vestige |ˈvestij|
a trace of something that is disappearing or no longer exists: the last vestiges of colonialism.
• Biology: a part or organ of an organism that has become reduced or functionless in the course of evolution.
ORIGIN late Middle English: from French, from Latin vestigium ‘footprint.’

Italy is a country filled with footprints of the past. Etruscan walls, Roman aquaducts and roads, medieval towns and Renaissance palaces. America too has its share of vestigial remains, none so ancient as Italy, but they are a growing feature of our evolving landscape. As a young painter I argued that my attraction to these now empty remnants of America's once-thriving industrial past were driven by formal interests alone; but as I've reached my middle years I've become more and more fascinated by the narrative implications of my choice of subjects.

Some years ago I was musing with a student on the magnetism that abandoned places exert on us as painters. Is it just the vestiges of Romanticism, or perhaps some sublimated symbolic impulse hiding in these empty, decaying sites? My student offered another explanation. "It goes back to childhood," he said. "These are the places we sought out as children to play in; places where there are no adults." I haven't stopped thinking about that since. Play, as every child knows, is the most serious work there is.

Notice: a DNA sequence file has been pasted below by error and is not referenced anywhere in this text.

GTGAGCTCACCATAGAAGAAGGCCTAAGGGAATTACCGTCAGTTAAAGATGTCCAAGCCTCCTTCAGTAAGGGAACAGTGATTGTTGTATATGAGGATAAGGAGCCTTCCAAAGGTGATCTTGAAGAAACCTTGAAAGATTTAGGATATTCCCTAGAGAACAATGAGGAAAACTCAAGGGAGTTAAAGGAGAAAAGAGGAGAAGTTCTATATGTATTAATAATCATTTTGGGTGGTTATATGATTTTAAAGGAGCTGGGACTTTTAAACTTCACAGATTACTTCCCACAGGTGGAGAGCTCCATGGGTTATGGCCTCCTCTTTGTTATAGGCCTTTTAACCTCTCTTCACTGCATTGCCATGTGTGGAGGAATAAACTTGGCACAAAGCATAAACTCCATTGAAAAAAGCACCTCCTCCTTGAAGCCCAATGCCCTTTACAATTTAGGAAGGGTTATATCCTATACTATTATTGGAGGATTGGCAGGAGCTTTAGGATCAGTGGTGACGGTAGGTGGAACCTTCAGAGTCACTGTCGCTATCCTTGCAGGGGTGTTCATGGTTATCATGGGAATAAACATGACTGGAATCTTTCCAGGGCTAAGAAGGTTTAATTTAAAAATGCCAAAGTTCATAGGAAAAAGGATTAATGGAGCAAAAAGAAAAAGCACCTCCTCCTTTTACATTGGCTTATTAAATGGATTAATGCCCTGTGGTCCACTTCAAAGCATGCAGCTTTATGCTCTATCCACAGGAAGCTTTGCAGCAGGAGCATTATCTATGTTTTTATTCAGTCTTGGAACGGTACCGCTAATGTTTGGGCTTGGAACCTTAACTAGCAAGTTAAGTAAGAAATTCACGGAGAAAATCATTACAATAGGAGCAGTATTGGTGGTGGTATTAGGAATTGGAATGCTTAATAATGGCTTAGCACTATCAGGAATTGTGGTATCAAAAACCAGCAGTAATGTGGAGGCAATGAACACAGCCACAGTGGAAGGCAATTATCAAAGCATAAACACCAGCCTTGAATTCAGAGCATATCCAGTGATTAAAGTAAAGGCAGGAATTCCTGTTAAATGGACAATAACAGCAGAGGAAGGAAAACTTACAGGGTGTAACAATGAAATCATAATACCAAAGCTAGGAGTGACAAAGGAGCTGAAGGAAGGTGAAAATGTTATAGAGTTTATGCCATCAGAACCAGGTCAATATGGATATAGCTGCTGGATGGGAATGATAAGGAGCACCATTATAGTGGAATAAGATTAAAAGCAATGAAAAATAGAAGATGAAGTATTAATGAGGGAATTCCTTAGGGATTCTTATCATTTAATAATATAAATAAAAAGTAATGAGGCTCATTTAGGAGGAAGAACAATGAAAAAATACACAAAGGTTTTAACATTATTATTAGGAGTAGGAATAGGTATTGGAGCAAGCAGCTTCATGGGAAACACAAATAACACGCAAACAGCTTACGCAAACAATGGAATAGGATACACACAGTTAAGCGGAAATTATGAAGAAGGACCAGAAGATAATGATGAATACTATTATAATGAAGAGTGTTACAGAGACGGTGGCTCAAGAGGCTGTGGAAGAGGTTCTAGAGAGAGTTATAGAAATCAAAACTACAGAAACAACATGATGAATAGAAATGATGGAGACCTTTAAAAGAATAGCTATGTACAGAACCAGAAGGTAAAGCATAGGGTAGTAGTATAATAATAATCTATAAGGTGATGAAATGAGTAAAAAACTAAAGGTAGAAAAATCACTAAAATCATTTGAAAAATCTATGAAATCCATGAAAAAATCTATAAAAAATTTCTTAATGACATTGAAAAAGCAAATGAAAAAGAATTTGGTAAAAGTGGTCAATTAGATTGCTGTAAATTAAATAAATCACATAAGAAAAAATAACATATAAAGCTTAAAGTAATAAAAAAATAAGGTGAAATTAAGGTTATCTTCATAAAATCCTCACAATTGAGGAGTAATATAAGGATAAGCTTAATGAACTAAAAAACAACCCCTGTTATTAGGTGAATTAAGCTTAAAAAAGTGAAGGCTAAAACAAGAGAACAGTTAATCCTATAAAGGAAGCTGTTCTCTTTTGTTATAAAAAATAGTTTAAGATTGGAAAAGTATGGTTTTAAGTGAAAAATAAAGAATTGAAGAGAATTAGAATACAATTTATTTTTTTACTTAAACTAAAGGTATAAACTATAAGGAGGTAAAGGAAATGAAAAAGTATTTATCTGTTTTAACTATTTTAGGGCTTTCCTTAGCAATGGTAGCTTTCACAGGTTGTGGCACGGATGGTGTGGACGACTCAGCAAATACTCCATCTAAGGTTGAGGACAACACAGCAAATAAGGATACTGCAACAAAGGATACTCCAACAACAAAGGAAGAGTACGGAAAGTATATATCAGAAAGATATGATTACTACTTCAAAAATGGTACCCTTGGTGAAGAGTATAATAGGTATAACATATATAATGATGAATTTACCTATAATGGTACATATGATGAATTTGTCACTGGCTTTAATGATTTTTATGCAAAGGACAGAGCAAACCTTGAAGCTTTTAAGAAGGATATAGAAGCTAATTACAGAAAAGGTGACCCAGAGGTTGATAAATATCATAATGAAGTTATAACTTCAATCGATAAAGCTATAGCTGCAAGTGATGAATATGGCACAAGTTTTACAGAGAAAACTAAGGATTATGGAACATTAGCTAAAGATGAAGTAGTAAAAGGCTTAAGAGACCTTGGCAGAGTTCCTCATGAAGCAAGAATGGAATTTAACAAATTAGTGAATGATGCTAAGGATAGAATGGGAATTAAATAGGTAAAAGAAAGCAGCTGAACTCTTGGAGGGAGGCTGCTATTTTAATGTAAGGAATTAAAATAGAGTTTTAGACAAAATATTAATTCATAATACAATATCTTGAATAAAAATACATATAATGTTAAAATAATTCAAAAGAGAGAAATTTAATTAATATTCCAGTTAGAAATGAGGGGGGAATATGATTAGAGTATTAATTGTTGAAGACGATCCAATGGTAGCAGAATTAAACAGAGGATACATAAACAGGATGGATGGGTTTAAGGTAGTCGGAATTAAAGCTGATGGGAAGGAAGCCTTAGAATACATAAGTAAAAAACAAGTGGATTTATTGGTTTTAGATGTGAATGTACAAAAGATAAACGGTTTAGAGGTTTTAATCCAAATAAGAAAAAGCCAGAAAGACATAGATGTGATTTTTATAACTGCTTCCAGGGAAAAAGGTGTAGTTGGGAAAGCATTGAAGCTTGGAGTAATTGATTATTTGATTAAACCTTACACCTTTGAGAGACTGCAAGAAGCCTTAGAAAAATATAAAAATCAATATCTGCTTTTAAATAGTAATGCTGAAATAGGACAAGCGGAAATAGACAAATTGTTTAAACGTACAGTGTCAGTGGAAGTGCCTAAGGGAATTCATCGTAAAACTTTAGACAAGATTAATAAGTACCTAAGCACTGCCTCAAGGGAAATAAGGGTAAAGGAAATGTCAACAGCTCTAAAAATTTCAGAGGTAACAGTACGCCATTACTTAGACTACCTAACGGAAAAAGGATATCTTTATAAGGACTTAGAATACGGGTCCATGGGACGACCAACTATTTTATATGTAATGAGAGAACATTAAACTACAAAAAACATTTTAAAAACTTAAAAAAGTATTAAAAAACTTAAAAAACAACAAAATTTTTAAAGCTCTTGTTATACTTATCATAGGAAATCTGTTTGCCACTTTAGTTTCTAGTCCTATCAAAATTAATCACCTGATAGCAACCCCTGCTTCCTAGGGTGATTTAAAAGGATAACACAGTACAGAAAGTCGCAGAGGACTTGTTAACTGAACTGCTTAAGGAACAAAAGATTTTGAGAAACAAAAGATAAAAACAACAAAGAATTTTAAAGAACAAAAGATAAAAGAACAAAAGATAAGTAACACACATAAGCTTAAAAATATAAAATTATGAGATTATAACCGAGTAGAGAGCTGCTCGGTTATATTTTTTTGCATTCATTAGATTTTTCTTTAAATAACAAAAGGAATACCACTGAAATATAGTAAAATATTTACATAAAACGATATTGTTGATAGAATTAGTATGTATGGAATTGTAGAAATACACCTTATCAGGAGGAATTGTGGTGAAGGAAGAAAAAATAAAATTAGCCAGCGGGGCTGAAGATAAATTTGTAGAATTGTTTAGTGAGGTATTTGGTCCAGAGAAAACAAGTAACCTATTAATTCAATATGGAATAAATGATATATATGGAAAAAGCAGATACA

Frank Hobbs
 Abandoned Silo Along the Western Shore of Lake Trasimeno, Tuscany,  
oil on canvas, 18"x14," 2013

Frank Hobbs
 Factory Remnants, Tuscany, oil on canvas, 16"x19," 2013

 Frank Hobbs
 Abandoned Factory On the Road to Poppi, Tuscany,  
oil on canvas, 16"x19," 2013

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    Your post makes me think of this great website established by a British academic named Tim Edensor. Your emphasis on "play" and choice of the word "vestiges" takes the concept in new and exciting directions.


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